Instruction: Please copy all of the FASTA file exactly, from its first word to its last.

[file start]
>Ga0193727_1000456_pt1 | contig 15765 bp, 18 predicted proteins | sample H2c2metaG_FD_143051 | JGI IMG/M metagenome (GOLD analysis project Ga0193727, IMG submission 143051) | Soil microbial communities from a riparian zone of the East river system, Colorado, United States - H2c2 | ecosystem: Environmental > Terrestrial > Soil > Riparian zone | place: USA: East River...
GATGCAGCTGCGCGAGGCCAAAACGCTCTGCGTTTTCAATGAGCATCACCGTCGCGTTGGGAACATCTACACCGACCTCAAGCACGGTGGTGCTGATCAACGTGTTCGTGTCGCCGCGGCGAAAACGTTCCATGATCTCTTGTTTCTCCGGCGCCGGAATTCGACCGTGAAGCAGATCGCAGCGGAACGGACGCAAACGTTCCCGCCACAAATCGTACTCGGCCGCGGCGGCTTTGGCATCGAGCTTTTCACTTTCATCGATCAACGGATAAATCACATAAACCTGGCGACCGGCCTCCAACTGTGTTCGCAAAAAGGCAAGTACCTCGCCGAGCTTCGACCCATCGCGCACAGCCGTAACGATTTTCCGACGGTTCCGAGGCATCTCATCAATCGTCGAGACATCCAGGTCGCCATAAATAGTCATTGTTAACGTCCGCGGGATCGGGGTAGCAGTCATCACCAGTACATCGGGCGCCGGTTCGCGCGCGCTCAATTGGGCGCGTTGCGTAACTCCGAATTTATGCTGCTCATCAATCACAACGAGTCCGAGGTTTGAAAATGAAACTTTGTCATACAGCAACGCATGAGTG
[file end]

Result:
>Ga0193727_1000456_pt1 | contig 15765 bp, 18 predicted proteins | sample H2c2metaG_FD_143051 | JGI IMG/M metagenome (GOLD analysis project Ga0193727, IMG submission 143051) | Soil microbial communities from a riparian zone of the East river system, Colorado, United States - H2c2 | ecosystem: Environmental > Terrestrial > Soil > Riparian zone | place: USA: East River...
GATGCAGCTGCGCGAGGCCAAAACGCTCTGCGTTTTCAATGAGCATCACCGTCGCGTTGGGAACATCTACACCGACCTCAAGCACGGTGGTGCTGATCAACGTGTTCGTGTCGCCGCGGCGAAAACGTTCCATGATCTCTTGTTTCTCCGGCGCCGGAATTCGACCGTGAAGCAGATCGCAGCGGAACGGACGCAAACGTTCCCGCCACAAATCGTACTCGGCCGCGGCGGCTTTGGCATCGAGCTTTTCACTTTCATCGATCAACGGATAAATCACATAAACCTGGCGACCGGCCTCCAACTGTGTTCGCAAAAAGGCAAGTACCTCGCCGAGCTTCGACCCATCGCGCACAGCCGTAACGATTTTCCGACGGTTCCGAGGCATCTCATCAATCGTCGAGACATCCAGGTCGCCATAAATAGTCATTGTTAACGTCCGCGGGATCGGGGTAGCAGTCATCACCAGTACATCGGGCGCCGGTTCGCGCGCGCTCAATTGGGCGCGTTGCGTAACTCCGAATTTATGCTGCTCATCAATCACAACGAGTCCGAGGTTTGAAAATGAAACTTTGTCATACAGCAACGCATGAGTG